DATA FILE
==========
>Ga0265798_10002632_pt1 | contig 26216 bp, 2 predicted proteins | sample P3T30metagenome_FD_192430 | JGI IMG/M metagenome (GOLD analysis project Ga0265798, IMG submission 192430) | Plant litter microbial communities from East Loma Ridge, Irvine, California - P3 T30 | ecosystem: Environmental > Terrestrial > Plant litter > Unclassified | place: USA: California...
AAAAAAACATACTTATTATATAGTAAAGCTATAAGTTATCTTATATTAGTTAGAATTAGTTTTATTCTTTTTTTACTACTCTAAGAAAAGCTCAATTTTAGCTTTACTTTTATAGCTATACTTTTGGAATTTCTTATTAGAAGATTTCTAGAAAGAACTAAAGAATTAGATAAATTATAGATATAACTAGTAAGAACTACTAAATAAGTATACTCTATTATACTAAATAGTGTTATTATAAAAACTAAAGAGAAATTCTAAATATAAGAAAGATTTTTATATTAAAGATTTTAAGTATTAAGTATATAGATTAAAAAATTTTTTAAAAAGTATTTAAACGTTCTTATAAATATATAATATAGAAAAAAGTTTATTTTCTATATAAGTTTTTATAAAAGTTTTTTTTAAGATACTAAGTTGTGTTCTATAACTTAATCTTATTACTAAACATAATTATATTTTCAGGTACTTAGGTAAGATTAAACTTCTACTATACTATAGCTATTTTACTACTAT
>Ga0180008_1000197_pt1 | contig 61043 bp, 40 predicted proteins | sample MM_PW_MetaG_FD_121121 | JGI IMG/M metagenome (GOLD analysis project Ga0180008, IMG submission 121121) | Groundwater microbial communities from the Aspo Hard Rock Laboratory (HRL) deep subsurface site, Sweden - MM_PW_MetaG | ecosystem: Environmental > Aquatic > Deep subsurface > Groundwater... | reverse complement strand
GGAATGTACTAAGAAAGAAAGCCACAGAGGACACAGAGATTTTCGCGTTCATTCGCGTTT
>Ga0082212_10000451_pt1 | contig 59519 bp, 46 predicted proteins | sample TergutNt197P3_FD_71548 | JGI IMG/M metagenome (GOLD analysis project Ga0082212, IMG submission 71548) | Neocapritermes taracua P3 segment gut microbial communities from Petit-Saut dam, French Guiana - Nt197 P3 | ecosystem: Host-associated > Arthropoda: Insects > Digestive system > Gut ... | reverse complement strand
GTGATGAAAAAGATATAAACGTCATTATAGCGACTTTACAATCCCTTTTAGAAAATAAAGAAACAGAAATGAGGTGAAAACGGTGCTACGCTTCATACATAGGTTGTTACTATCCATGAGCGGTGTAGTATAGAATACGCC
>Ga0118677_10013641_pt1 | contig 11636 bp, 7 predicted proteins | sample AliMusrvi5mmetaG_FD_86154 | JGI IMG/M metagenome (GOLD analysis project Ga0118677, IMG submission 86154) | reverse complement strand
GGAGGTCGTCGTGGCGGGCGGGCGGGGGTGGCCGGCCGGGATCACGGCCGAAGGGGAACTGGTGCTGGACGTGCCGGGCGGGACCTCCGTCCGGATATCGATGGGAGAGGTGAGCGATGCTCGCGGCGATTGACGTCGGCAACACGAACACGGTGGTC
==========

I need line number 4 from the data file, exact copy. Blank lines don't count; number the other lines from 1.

GGAATGTACTAAGAAAGAAAGCCACAGAGGACACAGAGATTTTCGCGTTCATTCGCGTTT